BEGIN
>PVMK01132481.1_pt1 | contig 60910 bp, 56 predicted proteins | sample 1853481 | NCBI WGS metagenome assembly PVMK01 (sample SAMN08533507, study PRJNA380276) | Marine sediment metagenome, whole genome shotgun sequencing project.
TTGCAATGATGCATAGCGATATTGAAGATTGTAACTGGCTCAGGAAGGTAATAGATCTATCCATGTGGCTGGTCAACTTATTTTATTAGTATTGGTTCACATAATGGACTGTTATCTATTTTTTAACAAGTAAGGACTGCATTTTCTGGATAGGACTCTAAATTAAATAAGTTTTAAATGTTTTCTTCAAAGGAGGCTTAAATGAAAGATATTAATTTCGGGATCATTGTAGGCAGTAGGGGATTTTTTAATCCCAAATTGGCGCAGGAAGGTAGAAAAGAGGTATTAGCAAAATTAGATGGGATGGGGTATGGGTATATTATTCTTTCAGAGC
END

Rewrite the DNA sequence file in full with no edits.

>PVMK01132481.1_pt1 | contig 60910 bp, 56 predicted proteins | sample 1853481 | NCBI WGS metagenome assembly PVMK01 (sample SAMN08533507, study PRJNA380276) | Marine sediment metagenome, whole genome shotgun sequencing project.
TTGCAATGATGCATAGCGATATTGAAGATTGTAACTGGCTCAGGAAGGTAATAGATCTATCCATGTGGCTGGTCAACTTATTTTATTAGTATTGGTTCACATAATGGACTGTTATCTATTTTTTAACAAGTAAGGACTGCATTTTCTGGATAGGACTCTAAATTAAATAAGTTTTAAATGTTTTCTTCAAAGGAGGCTTAAATGAAAGATATTAATTTCGGGATCATTGTAGGCAGTAGGGGATTTTTTAATCCCAAATTGGCGCAGGAAGGTAGAAAAGAGGTATTAGCAAAATTAGATGGGATGGGGTATGGGTATATTATTCTTTCAGAGC